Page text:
cOn Maundy Thursday, 29 March, 1866, the first Eucharist was celebrated and the following week a Sisterhood was opened next door to the church, whose members were to devote their lives to work in the parish. Six weeks later the scheme of the Ecclesiastical Commissioners constituting the District was approved by the Queen, from which time S. Cyprian's was a distinct Parochial Charge, administered by Fr. Gutch and two assistant clergy.
For the next thirty years the work of St Cyprian's Mission flourished and expanded, but the little Mission church sat only one hundred and eighty people and was soon overcrowded. Extra services had to be put on to accommodate the numbers and the greatest grief of his ministry was the persistent refusal of Lord Portman to make available a site for the building of a larger permanent church. The main reason for Lord Portman's obstructionist tactics was his dislike for the churchmanship of Fr. Gutch. Unwilling to expose his motives, he decreed that the patronage of the new Church must vest in the Crown, even though an Order in Council had vested it in the Bishop. One of the Trustees stigmatised Lord Portman’s attitude as “weak, frivolous, vexatious and unreal, and justifies the censure expressed in the ‘Times', a few days back, on the 'Criminal Levity of the Peers in Church matters'."
When Fr. Gutch died in 1896, his vision of a permanent Church still unrealized, the Bishop of London, Dr. Mandell Creighton, appointed the Revd. George Forbes, Vicar of S. Paul, Truro, as his successor. The Bishop stressed the urgent necessity for a permanent church, negotiations were opened with the Portman Office for the acquisition of a site and a Building Fund Committee was set up. Finally, Lord Portman agreed to sell a site in the year 1901 for £1,000, a sum much below the market value, provided that, upon the signing of the contract, sufficient money for purchasing the land and building the church should be in the hands of the Bankers, and that the church should be built and ready for consecration by the 1st June, 1904.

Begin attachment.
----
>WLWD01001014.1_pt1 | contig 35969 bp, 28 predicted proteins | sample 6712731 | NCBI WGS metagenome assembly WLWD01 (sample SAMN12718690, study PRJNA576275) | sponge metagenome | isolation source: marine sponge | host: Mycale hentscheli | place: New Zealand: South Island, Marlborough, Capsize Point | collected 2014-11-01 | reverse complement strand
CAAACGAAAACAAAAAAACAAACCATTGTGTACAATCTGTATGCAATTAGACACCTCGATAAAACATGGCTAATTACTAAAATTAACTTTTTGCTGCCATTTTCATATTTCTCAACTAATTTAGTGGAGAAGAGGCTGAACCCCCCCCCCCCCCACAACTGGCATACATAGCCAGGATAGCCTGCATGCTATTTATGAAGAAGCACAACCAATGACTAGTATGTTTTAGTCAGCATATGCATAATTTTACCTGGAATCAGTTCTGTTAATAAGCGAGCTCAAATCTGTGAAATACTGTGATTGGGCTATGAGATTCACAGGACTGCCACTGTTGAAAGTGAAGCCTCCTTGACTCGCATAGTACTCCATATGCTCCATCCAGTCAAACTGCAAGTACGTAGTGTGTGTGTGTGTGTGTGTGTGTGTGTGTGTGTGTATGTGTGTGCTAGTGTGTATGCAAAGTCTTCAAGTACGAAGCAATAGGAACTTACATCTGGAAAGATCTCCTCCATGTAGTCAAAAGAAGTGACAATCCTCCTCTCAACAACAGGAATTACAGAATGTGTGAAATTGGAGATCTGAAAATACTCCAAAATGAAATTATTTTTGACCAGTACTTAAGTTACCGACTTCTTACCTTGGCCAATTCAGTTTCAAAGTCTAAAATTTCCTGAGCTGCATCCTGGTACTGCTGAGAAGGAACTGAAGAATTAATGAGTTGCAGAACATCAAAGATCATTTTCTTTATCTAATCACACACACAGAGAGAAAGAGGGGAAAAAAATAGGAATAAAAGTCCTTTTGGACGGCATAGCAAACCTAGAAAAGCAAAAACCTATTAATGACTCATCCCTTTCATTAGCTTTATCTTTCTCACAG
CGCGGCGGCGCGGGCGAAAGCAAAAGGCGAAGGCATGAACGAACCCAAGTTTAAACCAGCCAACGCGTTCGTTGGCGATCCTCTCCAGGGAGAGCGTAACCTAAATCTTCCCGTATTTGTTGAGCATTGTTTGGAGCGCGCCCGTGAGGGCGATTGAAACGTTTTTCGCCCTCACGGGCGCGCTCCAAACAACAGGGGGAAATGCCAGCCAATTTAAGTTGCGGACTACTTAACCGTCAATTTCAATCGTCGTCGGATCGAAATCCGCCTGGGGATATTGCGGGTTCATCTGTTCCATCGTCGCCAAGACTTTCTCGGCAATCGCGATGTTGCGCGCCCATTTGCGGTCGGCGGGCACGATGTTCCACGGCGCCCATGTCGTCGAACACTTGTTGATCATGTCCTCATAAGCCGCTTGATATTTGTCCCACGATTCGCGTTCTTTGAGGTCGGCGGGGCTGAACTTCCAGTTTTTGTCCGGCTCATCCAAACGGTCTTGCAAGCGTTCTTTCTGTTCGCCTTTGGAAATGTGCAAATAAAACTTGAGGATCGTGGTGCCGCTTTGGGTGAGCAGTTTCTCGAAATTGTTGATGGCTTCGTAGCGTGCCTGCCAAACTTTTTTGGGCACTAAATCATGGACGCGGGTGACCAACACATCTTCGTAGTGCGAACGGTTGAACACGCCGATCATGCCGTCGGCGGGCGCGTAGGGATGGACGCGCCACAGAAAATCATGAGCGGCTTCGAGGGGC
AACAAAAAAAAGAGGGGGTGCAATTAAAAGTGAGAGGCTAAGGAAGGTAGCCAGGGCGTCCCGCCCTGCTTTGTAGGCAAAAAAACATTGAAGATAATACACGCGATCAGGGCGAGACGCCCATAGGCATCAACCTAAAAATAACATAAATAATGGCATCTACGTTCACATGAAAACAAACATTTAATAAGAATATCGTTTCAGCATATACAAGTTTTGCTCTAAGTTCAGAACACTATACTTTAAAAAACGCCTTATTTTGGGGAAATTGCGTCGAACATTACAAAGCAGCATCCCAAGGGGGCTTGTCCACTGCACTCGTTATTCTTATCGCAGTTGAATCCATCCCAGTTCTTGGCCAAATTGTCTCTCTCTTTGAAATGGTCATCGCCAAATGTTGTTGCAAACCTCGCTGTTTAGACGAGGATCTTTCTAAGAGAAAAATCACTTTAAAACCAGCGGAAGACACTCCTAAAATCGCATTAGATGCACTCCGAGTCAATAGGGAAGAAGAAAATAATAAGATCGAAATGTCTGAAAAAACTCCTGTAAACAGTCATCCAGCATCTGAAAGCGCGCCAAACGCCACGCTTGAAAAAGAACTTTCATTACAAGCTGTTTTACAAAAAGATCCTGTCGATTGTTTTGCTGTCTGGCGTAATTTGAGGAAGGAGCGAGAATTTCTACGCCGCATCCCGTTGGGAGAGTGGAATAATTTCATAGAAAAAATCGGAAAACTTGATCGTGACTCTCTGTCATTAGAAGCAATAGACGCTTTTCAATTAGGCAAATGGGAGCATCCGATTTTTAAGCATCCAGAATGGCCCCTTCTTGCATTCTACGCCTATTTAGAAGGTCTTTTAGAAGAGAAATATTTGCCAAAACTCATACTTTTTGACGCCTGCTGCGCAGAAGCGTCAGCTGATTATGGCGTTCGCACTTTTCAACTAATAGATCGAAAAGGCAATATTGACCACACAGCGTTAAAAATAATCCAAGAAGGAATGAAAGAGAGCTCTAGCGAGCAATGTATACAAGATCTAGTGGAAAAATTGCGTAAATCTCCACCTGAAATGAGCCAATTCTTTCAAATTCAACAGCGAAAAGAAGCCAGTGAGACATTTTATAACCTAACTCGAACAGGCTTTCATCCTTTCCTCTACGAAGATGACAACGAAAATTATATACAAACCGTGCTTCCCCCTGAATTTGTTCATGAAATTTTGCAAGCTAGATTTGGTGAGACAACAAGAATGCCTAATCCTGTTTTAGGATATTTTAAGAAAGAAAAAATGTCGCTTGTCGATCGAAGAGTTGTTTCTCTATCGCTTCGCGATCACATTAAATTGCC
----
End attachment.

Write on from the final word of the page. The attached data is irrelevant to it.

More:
The contract for building was put in the hands of Messrs. Bucknall and Comper, the latter partner being the architect. The Bishop of Kensington blessed the Corner Stone, which was laid by Lady Wilfreda Biddulph, on 7th July, 1902, and almost a year before Lord Portman's term for the contract was due to expire, the church of S. Cyprian was dedicated to the Glory of God and the memory of Charles Gutch by the new Bishop of London. It was the first Church he dedicated in his over-long episcopate. At the Service on 30th June, 1903, Dr. Winnington-Ingram wore a magnificent cope of Russian cloth of gold, which had been worn at the King’s coronation, and a richly jewelled mitre. The ceremony was adapted from the Pontifical of Egbert, the first Archbishop of York who held the See from about AD 736 to 766. It was described at the time as “the real, true ceremonial of the Church of England”, which suggests special pleading. To add to the romantic idealism of the building and the form of service, the floor was strewn in mediaeval fashion with scented flowers and rushes. In the nave were pine, box and rose petals, and on the chancel steps were laid crimson roses and white lilies.
At that time, the Church presented to the eye little more than four walls and stately pillars, although the altars were fully furnished. The task of completing the interior decoration was to be left to succeeding generations.